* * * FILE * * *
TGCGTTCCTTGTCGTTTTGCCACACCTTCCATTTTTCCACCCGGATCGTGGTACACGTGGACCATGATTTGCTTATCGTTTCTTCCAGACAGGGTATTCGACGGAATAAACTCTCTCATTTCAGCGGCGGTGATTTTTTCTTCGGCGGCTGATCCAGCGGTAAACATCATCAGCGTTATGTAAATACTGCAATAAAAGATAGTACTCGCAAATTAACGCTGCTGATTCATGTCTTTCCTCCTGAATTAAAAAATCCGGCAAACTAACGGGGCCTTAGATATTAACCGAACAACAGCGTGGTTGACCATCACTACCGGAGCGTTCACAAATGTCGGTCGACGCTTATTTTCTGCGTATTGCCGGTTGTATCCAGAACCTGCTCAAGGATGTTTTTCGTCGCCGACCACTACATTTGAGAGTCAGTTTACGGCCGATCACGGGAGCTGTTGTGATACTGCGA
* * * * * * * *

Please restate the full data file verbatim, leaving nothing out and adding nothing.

TGCGTTCCTTGTCGTTTTGCCACACCTTCCATTTTTCCACCCGGATCGTGGTACACGTGGACCATGATTTGCTTATCGTTTCTTCCAGACAGGGTATTCGACGGAATAAACTCTCTCATTTCAGCGGCGGTGATTTTTTCTTCGGCGGCTGATCCAGCGGTAAACATCATCAGCGTTATGTAAATACTGCAATAAAAGATAGTACTCGCAAATTAACGCTGCTGATTCATGTCTTTCCTCCTGAATTAAAAAATCCGGCAAACTAACGGGGCCTTAGATATTAACCGAACAACAGCGTGGTTGACCATCACTACCGGAGCGTTCACAAATGTCGGTCGACGCTTATTTTCTGCGTATTGCCGGTTGTATCCAGAACCTGCTCAAGGATGTTTTTCGTCGCCGACCACTACATTTGAGAGTCAGTTTACGGCCGATCACGGGAGCTGTTGTGATACTGCGA